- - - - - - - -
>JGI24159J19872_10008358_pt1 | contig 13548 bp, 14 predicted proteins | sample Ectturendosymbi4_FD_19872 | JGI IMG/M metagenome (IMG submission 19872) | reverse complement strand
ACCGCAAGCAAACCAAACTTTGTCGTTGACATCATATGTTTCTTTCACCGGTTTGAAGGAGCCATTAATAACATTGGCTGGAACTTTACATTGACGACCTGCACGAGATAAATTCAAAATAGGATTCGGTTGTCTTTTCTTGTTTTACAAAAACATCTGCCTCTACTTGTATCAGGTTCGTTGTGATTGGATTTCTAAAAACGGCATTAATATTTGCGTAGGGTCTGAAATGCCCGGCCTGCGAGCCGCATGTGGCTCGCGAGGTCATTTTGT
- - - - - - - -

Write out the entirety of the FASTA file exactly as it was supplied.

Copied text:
>JGI24159J19872_10008358_pt1 | contig 13548 bp, 14 predicted proteins | sample Ectturendosymbi4_FD_19872 | JGI IMG/M metagenome (IMG submission 19872) | reverse complement strand
ACCGCAAGCAAACCAAACTTTGTCGTTGACATCATATGTTTCTTTCACCGGTTTGAAGGAGCCATTAATAACATTGGCTGGAACTTTACATTGACGACCTGCACGAGATAAATTCAAAATAGGATTCGGTTGTCTTTTCTTGTTTTACAAAAACATCTGCCTCTACTTGTATCAGGTTCGTTGTGATTGGATTTCTAAAAACGGCATTAATATTTGCGTAGGGTCTGAAATGCCCGGCCTGCGAGCCGCATGTGGCTCGCGAGGTCATTTTGT